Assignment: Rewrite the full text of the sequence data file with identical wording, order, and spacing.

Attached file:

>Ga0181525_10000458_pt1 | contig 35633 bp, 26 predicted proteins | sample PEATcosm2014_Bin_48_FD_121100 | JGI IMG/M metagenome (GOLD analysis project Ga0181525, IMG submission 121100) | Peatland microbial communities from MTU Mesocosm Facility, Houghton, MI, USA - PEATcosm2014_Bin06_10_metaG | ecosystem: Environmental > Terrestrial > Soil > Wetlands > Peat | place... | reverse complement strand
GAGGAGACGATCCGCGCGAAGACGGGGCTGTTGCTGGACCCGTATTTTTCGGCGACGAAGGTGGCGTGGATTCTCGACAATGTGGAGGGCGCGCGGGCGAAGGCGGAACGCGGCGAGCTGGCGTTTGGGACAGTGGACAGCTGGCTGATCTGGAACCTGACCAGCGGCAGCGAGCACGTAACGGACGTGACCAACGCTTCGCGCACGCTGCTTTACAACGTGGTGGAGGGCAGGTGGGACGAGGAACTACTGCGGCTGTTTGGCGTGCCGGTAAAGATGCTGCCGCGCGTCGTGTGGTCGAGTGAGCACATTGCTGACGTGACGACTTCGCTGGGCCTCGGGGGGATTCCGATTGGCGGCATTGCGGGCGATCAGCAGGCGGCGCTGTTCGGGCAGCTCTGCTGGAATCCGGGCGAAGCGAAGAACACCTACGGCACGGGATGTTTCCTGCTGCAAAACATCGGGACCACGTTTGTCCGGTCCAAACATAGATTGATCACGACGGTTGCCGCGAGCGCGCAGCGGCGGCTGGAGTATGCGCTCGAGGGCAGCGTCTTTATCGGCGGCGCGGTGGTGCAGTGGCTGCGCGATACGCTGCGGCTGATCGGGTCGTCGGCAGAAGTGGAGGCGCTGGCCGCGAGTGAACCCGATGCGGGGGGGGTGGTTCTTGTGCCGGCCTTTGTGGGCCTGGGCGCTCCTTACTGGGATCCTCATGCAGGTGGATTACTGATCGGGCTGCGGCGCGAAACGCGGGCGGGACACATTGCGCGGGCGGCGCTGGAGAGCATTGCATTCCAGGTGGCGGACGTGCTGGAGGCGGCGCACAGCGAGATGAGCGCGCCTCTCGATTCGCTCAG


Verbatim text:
>Ga0181525_10000458_pt1 | contig 35633 bp, 26 predicted proteins | sample PEATcosm2014_Bin_48_FD_121100 | JGI IMG/M metagenome (GOLD analysis project Ga0181525, IMG submission 121100) | Peatland microbial communities from MTU Mesocosm Facility, Houghton, MI, USA - PEATcosm2014_Bin06_10_metaG | ecosystem: Environmental > Terrestrial > Soil > Wetlands > Peat | place... | reverse complement strand
GAGGAGACGATCCGCGCGAAGACGGGGCTGTTGCTGGACCCGTATTTTTCGGCGACGAAGGTGGCGTGGATTCTCGACAATGTGGAGGGCGCGCGGGCGAAGGCGGAACGCGGCGAGCTGGCGTTTGGGACAGTGGACAGCTGGCTGATCTGGAACCTGACCAGCGGCAGCGAGCACGTAACGGACGTGACCAACGCTTCGCGCACGCTGCTTTACAACGTGGTGGAGGGCAGGTGGGACGAGGAACTACTGCGGCTGTTTGGCGTGCCGGTAAAGATGCTGCCGCGCGTCGTGTGGTCGAGTGAGCACATTGCTGACGTGACGACTTCGCTGGGCCTCGGGGGGATTCCGATTGGCGGCATTGCGGGCGATCAGCAGGCGGCGCTGTTCGGGCAGCTCTGCTGGAATCCGGGCGAAGCGAAGAACACCTACGGCACGGGATGTTTCCTGCTGCAAAACATCGGGACCACGTTTGTCCGGTCCAAACATAGATTGATCACGACGGTTGCCGCGAGCGCGCAGCGGCGGCTGGAGTATGCGCTCGAGGGCAGCGTCTTTATCGGCGGCGCGGTGGTGCAGTGGCTGCGCGATACGCTGCGGCTGATCGGGTCGTCGGCAGAAGTGGAGGCGCTGGCCGCGAGTGAACCCGATGCGGGGGGGGTGGTTCTTGTGCCGGCCTTTGTGGGCCTGGGCGCTCCTTACTGGGATCCTCATGCAGGTGGATTACTGATCGGGCTGCGGCGCGAAACGCGGGCGGGACACATTGCGCGGGCGGCGCTGGAGAGCATTGCATTCCAGGTGGCGGACGTGCTGGAGGCGGCGCACAGCGAGATGAGCGCGCCTCTCGATTCGCTCAG